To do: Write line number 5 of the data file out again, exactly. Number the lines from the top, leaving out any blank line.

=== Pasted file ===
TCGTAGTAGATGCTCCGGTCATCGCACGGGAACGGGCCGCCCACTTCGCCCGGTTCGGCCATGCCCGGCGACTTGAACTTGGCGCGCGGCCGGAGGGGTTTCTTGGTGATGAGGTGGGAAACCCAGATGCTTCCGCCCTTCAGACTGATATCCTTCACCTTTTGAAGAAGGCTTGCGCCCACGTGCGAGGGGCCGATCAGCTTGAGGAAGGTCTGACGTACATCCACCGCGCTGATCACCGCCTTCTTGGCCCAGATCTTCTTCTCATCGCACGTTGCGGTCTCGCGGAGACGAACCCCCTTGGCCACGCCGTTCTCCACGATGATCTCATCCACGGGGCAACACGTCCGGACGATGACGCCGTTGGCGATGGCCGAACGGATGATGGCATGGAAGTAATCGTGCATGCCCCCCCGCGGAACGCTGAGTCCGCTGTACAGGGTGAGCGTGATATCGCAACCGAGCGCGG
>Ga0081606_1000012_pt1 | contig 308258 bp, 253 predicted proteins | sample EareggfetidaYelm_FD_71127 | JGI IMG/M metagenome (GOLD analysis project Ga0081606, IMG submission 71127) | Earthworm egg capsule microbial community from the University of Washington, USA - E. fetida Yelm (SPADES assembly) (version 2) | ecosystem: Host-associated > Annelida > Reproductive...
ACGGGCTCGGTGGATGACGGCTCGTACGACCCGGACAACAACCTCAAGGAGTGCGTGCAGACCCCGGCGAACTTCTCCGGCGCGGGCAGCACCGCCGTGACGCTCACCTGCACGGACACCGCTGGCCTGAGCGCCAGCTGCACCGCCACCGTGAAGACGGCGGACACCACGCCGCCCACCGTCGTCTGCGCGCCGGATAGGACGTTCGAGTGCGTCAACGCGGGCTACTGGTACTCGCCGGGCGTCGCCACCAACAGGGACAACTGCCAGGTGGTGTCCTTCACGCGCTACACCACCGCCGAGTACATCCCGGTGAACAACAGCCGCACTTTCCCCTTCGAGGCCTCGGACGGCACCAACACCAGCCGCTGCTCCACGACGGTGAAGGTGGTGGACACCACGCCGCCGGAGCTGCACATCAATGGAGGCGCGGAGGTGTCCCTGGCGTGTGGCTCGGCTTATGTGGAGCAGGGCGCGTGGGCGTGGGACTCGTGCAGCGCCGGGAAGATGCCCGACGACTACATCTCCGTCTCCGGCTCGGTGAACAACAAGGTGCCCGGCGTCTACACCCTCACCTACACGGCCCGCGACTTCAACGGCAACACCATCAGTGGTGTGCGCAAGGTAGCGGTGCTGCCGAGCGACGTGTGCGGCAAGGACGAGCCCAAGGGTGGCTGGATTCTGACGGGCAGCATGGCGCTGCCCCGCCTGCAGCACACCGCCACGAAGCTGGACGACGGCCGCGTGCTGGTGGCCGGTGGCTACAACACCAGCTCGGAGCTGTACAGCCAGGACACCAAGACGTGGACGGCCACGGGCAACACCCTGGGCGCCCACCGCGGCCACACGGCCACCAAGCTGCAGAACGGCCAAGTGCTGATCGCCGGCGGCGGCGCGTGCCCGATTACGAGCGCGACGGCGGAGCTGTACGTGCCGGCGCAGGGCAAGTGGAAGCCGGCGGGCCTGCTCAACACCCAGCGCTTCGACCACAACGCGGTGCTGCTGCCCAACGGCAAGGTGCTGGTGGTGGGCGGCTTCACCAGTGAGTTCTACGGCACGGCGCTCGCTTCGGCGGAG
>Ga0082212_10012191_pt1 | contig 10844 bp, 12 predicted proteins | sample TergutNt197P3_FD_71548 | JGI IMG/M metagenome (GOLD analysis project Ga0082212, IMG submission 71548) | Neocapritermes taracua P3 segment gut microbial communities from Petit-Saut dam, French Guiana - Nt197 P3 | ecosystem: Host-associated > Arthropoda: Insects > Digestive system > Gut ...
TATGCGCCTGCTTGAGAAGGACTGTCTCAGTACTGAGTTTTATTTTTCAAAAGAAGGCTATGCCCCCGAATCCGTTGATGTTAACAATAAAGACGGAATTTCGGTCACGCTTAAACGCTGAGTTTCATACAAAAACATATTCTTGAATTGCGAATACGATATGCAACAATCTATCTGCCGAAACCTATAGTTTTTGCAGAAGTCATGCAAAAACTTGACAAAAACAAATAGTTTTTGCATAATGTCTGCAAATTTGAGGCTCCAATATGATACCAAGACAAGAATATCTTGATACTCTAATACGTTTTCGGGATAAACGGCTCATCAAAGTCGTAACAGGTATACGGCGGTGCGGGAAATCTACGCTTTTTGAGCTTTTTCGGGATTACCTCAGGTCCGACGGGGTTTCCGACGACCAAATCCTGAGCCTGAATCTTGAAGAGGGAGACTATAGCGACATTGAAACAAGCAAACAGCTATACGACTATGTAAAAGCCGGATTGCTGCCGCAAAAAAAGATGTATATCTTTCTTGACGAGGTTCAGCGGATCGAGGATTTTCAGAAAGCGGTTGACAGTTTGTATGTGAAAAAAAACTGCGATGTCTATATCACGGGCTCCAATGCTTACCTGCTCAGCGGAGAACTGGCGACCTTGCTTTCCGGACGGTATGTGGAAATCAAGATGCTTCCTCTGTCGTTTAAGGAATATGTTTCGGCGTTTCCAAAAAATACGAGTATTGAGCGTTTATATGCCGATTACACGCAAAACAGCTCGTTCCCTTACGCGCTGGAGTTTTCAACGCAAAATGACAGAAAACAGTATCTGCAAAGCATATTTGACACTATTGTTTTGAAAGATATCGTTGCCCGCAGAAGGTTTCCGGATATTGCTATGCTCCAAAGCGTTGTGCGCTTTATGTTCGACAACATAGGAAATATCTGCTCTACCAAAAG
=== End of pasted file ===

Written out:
TATGCGCCTGCTTGAGAAGGACTGTCTCAGTACTGAGTTTTATTTTTCAAAAGAAGGCTATGCCCCCGAATCCGTTGATGTTAACAATAAAGACGGAATTTCGGTCACGCTTAAACGCTGAGTTTCATACAAAAACATATTCTTGAATTGCGAATACGATATGCAACAATCTATCTGCCGAAACCTATAGTTTTTGCAGAAGTCATGCAAAAACTTGACAAAAACAAATAGTTTTTGCATAATGTCTGCAAATTTGAGGCTCCAATATGATACCAAGACAAGAATATCTTGATACTCTAATACGTTTTCGGGATAAACGGCTCATCAAAGTCGTAACAGGTATACGGCGGTGCGGGAAATCTACGCTTTTTGAGCTTTTTCGGGATTACCTCAGGTCCGACGGGGTTTCCGACGACCAAATCCTGAGCCTGAATCTTGAAGAGGGAGACTATAGCGACATTGAAACAAGCAAACAGCTATACGACTATGTAAAAGCCGGATTGCTGCCGCAAAAAAAGATGTATATCTTTCTTGACGAGGTTCAGCGGATCGAGGATTTTCAGAAAGCGGTTGACAGTTTGTATGTGAAAAAAAACTGCGATGTCTATATCACGGGCTCCAATGCTTACCTGCTCAGCGGAGAACTGGCGACCTTGCTTTCCGGACGGTATGTGGAAATCAAGATGCTTCCTCTGTCGTTTAAGGAATATGTTTCGGCGTTTCCAAAAAATACGAGTATTGAGCGTTTATATGCCGATTACACGCAAAACAGCTCGTTCCCTTACGCGCTGGAGTTTTCAACGCAAAATGACAGAAAACAGTATCTGCAAAGCATATTTGACACTATTGTTTTGAAAGATATCGTTGCCCGCAGAAGGTTTCCGGATATTGCTATGCTCCAAAGCGTTGTGCGCTTTATGTTCGACAACATAGGAAATATCTGCTCTACCAAAAG